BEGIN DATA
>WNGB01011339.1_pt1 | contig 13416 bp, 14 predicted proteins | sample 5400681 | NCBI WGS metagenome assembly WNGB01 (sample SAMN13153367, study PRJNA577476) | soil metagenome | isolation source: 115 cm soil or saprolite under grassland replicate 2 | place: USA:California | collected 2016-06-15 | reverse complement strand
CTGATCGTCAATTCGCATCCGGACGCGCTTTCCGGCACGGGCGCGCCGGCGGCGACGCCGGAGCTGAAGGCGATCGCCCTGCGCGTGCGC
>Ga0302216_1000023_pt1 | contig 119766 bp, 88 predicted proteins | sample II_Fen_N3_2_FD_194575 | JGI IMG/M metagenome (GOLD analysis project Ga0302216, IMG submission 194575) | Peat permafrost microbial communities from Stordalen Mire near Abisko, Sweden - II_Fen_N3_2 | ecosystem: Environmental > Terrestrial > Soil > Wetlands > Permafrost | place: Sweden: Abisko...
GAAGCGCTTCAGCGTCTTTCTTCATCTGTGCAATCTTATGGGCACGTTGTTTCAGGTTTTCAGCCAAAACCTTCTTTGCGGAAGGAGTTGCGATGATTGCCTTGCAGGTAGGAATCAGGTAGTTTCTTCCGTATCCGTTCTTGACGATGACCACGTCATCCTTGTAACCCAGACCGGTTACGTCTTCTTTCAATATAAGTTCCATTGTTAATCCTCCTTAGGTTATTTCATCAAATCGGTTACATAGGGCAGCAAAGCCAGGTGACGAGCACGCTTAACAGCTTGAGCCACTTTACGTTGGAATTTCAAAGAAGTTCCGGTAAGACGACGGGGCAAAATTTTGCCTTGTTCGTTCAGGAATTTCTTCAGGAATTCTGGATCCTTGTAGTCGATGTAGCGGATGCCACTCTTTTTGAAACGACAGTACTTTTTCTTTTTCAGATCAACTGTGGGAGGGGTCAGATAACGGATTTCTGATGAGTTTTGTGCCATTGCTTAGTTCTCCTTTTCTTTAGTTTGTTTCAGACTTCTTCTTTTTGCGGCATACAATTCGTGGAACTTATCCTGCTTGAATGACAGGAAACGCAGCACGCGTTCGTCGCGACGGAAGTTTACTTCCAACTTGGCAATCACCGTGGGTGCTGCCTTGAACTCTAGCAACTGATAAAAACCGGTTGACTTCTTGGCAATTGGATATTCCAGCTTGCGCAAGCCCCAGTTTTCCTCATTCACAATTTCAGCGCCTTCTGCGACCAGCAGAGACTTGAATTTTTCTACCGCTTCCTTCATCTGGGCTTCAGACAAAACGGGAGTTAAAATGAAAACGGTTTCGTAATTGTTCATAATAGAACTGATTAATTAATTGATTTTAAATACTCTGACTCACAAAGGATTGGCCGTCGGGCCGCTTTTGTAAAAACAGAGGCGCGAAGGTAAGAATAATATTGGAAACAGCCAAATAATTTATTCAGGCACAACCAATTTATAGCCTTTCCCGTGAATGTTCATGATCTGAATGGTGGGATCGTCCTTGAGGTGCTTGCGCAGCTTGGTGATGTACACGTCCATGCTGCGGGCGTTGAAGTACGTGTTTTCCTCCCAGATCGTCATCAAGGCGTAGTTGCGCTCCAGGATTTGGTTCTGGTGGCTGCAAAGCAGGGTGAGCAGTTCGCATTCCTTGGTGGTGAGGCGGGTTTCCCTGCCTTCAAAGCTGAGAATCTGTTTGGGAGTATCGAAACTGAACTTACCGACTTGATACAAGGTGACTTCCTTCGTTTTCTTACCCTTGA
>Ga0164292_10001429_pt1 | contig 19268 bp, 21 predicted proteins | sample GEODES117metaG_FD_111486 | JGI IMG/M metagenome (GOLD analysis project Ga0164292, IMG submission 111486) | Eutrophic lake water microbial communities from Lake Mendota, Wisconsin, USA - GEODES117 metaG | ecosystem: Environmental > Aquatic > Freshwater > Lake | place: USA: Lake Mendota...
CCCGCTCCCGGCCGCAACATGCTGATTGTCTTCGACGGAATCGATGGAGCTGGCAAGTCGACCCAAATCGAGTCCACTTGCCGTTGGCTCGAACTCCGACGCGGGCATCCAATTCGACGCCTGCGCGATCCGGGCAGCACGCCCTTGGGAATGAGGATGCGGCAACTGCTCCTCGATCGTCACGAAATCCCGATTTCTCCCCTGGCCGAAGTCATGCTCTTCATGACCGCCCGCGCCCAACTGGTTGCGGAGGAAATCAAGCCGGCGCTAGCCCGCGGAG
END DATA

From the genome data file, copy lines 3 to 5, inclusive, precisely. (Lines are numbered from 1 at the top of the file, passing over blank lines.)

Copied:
>Ga0302216_1000023_pt1 | contig 119766 bp, 88 predicted proteins | sample II_Fen_N3_2_FD_194575 | JGI IMG/M metagenome (GOLD analysis project Ga0302216, IMG submission 194575) | Peat permafrost microbial communities from Stordalen Mire near Abisko, Sweden - II_Fen_N3_2 | ecosystem: Environmental > Terrestrial > Soil > Wetlands > Permafrost | place: Sweden: Abisko...
GAAGCGCTTCAGCGTCTTTCTTCATCTGTGCAATCTTATGGGCACGTTGTTTCAGGTTTTCAGCCAAAACCTTCTTTGCGGAAGGAGTTGCGATGATTGCCTTGCAGGTAGGAATCAGGTAGTTTCTTCCGTATCCGTTCTTGACGATGACCACGTCATCCTTGTAACCCAGACCGGTTACGTCTTCTTTCAATATAAGTTCCATTGTTAATCCTCCTTAGGTTATTTCATCAAATCGGTTACATAGGGCAGCAAAGCCAGGTGACGAGCACGCTTAACAGCTTGAGCCACTTTACGTTGGAATTTCAAAGAAGTTCCGGTAAGACGACGGGGCAAAATTTTGCCTTGTTCGTTCAGGAATTTCTTCAGGAATTCTGGATCCTTGTAGTCGATGTAGCGGATGCCACTCTTTTTGAAACGACAGTACTTTTTCTTTTTCAGATCAACTGTGGGAGGGGTCAGATAACGGATTTCTGATGAGTTTTGTGCCATTGCTTAGTTCTCCTTTTCTTTAGTTTGTTTCAGACTTCTTCTTTTTGCGGCATACAATTCGTGGAACTTATCCTGCTTGAATGACAGGAAACGCAGCACGCGTTCGTCGCGACGGAAGTTTACTTCCAACTTGGCAATCACCGTGGGTGCTGCCTTGAACTCTAGCAACTGATAAAAACCGGTTGACTTCTTGGCAATTGGATATTCCAGCTTGCGCAAGCCCCAGTTTTCCTCATTCACAATTTCAGCGCCTTCTGCGACCAGCAGAGACTTGAATTTTTCTACCGCTTCCTTCATCTGGGCTTCAGACAAAACGGGAGTTAAAATGAAAACGGTTTCGTAATTGTTCATAATAGAACTGATTAATTAATTGATTTTAAATACTCTGACTCACAAAGGATTGGCCGTCGGGCCGCTTTTGTAAAAACAGAGGCGCGAAGGTAAGAATAATATTGGAAACAGCCAAATAATTTATTCAGGCACAACCAATTTATAGCCTTTCCCGTGAATGTTCATGATCTGAATGGTGGGATCGTCCTTGAGGTGCTTGCGCAGCTTGGTGATGTACACGTCCATGCTGCGGGCGTTGAAGTACGTGTTTTCCTCCCAGATCGTCATCAAGGCGTAGTTGCGCTCCAGGATTTGGTTCTGGTGGCTGCAAAGCAGGGTGAGCAGTTCGCATTCCTTGGTGGTGAGGCGGGTTTCCCTGCCTTCAAAGCTGAGAATCTGTTTGGGAGTATCGAAACTGAACTTACCGACTTGATACAAGGTGACTTCCTTCGTTTTCTTACCCTTGA
>Ga0164292_10001429_pt1 | contig 19268 bp, 21 predicted proteins | sample GEODES117metaG_FD_111486 | JGI IMG/M metagenome (GOLD analysis project Ga0164292, IMG submission 111486) | Eutrophic lake water microbial communities from Lake Mendota, Wisconsin, USA - GEODES117 metaG | ecosystem: Environmental > Aquatic > Freshwater > Lake | place: USA: Lake Mendota...